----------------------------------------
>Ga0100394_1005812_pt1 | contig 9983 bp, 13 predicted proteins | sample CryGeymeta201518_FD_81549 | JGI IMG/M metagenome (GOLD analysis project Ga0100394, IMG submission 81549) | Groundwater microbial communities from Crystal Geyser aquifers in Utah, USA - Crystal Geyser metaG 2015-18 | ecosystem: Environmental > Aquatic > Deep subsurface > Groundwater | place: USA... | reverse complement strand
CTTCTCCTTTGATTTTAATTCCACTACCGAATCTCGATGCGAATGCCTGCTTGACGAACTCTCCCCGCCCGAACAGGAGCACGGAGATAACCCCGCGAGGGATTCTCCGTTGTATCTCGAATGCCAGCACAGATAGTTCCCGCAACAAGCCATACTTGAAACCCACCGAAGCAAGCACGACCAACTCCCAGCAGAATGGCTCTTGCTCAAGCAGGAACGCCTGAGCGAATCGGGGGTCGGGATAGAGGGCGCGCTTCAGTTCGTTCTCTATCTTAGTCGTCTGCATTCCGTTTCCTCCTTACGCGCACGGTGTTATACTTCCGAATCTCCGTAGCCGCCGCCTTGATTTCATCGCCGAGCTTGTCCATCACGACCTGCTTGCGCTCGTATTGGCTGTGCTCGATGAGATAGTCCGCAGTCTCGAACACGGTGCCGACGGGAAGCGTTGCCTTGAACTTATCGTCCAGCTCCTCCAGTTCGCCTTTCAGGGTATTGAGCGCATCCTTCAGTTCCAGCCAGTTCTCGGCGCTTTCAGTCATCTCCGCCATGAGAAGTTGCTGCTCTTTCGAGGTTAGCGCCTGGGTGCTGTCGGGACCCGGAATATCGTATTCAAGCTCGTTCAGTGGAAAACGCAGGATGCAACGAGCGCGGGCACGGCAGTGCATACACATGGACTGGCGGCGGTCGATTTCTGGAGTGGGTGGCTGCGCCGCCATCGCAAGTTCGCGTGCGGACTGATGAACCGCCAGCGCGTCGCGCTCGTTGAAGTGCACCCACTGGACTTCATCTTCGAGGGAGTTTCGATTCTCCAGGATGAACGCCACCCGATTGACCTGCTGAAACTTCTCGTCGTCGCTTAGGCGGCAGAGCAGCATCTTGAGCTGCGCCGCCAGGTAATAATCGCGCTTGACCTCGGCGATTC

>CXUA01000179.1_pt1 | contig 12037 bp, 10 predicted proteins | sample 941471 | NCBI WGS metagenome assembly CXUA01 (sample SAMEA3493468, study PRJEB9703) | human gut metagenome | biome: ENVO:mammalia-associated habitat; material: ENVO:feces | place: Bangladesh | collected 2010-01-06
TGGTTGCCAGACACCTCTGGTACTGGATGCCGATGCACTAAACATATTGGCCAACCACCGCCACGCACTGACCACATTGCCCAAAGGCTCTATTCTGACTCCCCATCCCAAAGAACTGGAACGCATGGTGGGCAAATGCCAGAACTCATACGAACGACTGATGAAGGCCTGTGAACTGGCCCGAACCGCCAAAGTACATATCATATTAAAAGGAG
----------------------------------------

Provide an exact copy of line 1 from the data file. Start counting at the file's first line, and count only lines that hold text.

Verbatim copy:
>Ga0100394_1005812_pt1 | contig 9983 bp, 13 predicted proteins | sample CryGeymeta201518_FD_81549 | JGI IMG/M metagenome (GOLD analysis project Ga0100394, IMG submission 81549) | Groundwater microbial communities from Crystal Geyser aquifers in Utah, USA - Crystal Geyser metaG 2015-18 | ecosystem: Environmental > Aquatic > Deep subsurface > Groundwater | place: USA... | reverse complement strand